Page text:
One in every ten deaths is caused due to consumption of tobacco globally and about 50% of this took place in four countries, where India stands at the top. In fact, the nation has over 14% of the world’s smokers, where deaths due to this practice have increased by 5% and the number only keeps growing, making it a huge burden on life.
The Rise of Tobacco Consumption in India
According to reports by Word Health Organization (WHO), there are about 275 million smokers in India, amongst which 208 million are male smokers, indicating a steep rise of 36% from 1998 to present. As much as 24% of children who are below 16 years of age have used some sort of tobacco product, from which 15% continue to use them. Certain reports even suggest that it is responsible for one in five male deaths and one in twenty female deaths across the country.
A major reason behind the rise of its consumption is their availability at cheap prices. India has become tobacco’s third largest producer, where people can easily gain access to both smoking and smokeless forms like betel quid, gutkha, Zarda, khaini, hookah, bidi, and cigarettes. Considering its threats, imposing an immediate change has become the need of the hour.
Apart from deteriorating health, it leaves a severe impact on the economy of India too, as its consumption decreases productivity, increases costs related to healthcare and causes poverty.
How Smoking Tobacco effects on the body?
People often believe that the harmful effects of tobacco are only experienced by those who smoke. But, exposure to the smoke of cigarettes and bidis, also known as passive smoking can lead to lethal effects. As a matter of fact, tobacco smoke contains 4000 chemicals, of which 250 are regarded as deadly, with 50 triggering cancer.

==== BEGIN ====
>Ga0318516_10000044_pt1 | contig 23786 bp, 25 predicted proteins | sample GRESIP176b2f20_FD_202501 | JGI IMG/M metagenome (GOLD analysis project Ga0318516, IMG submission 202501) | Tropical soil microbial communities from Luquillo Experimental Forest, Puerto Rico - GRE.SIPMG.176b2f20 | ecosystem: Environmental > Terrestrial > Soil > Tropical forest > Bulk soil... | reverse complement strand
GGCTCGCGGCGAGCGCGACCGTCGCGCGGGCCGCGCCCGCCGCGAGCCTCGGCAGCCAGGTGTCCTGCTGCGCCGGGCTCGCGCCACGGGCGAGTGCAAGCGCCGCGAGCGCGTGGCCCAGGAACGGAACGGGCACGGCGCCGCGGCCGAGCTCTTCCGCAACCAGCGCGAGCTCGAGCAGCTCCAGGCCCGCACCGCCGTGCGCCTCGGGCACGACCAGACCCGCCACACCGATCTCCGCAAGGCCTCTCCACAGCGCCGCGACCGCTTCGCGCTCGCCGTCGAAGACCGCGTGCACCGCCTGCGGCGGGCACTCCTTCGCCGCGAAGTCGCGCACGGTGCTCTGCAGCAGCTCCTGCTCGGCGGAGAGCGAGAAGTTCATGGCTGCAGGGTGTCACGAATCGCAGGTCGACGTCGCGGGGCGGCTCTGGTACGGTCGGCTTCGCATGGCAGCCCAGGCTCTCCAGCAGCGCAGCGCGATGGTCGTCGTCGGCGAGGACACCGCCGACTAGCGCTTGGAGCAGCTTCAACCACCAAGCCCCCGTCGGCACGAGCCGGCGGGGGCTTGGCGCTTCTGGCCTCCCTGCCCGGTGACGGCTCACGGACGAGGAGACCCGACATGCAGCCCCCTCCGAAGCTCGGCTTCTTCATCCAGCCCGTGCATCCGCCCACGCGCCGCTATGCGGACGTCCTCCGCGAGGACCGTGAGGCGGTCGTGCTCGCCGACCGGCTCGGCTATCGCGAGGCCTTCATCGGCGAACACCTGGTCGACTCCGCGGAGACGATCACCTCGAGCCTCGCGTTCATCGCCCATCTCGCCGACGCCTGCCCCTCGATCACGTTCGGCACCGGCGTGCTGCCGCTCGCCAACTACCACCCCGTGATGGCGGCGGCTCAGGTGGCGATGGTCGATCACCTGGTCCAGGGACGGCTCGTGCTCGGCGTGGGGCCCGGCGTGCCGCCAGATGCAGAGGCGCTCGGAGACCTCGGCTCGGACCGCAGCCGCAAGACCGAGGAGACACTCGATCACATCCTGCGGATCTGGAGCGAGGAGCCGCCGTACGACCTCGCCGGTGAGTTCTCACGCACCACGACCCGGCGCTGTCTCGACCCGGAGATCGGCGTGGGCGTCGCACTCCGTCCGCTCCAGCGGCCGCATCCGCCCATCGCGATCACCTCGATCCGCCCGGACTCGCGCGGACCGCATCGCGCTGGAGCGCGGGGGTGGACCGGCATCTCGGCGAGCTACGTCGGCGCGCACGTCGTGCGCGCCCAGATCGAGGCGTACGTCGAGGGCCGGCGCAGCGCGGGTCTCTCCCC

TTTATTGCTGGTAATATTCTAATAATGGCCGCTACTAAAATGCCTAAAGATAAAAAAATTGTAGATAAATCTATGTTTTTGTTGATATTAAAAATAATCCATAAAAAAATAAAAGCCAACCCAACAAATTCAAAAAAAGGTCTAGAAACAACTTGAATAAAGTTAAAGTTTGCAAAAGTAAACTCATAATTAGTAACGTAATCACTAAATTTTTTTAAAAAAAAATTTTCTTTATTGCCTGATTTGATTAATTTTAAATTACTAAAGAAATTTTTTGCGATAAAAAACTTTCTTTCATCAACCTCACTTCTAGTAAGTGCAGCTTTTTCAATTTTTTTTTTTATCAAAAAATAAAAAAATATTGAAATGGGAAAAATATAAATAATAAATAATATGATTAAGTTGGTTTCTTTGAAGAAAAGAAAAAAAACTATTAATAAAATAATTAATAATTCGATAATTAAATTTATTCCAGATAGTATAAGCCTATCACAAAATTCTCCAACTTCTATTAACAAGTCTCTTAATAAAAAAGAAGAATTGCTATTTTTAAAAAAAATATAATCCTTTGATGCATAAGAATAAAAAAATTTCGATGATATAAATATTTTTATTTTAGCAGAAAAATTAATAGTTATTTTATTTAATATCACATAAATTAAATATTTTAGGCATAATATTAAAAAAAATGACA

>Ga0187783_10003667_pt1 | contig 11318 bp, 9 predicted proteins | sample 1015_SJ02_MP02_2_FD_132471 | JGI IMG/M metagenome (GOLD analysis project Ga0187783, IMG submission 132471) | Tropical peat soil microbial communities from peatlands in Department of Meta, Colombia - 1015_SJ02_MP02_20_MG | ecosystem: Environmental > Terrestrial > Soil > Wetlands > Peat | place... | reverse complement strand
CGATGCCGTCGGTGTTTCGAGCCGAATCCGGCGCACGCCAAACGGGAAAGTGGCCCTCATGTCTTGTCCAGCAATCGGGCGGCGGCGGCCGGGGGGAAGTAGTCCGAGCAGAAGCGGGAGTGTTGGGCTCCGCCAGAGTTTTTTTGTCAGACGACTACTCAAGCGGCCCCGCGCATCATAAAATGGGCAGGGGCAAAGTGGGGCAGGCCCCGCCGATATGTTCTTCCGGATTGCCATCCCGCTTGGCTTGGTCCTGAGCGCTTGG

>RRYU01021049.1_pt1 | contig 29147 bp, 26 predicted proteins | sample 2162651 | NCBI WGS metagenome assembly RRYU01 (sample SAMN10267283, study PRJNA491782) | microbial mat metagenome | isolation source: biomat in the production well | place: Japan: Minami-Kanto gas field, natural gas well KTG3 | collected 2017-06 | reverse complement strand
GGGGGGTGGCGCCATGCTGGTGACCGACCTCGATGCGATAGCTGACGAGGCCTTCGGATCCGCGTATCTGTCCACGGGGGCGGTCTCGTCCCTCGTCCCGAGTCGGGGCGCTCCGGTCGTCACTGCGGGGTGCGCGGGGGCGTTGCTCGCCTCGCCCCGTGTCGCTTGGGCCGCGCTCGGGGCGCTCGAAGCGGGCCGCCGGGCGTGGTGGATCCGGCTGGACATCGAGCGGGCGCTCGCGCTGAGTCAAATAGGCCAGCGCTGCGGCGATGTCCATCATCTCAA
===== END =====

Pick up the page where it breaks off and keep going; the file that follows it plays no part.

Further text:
There cannot be any safe level of passive smoking as:
- This can be a serious risk factor in respiratory and cardiovascular diseases including lung cancer and coronary artery disease. In pregnant women, it results in extremely low birth weight, while it causes sudden deaths in the case of infants.
- Half of the children in India breathe tobacco smoke every day in public places, due to which 28% of death is attributable to passive smoking.
Every citizen holds the right to breathe air free of tobacco smoke. There are laws that protect individuals from passive smoking, don’t harm the business and are able to encourage the users to quit.
Will There Be A Positive Change in Future?
To reduce the number of deaths caused by tobacco, users need to quit. Fortunately, there are few consumers who realize the consequences of tobacco and are open to the idea of quitting. Medication combined with counseling enhances the probability of a consumer who wants to quit will be successful.
In addition to that, many initiatives have been taken by the government through advertisements and warnings signs to significantly reduce the number of people who start using tobacco and increase the total number of those who want to quit.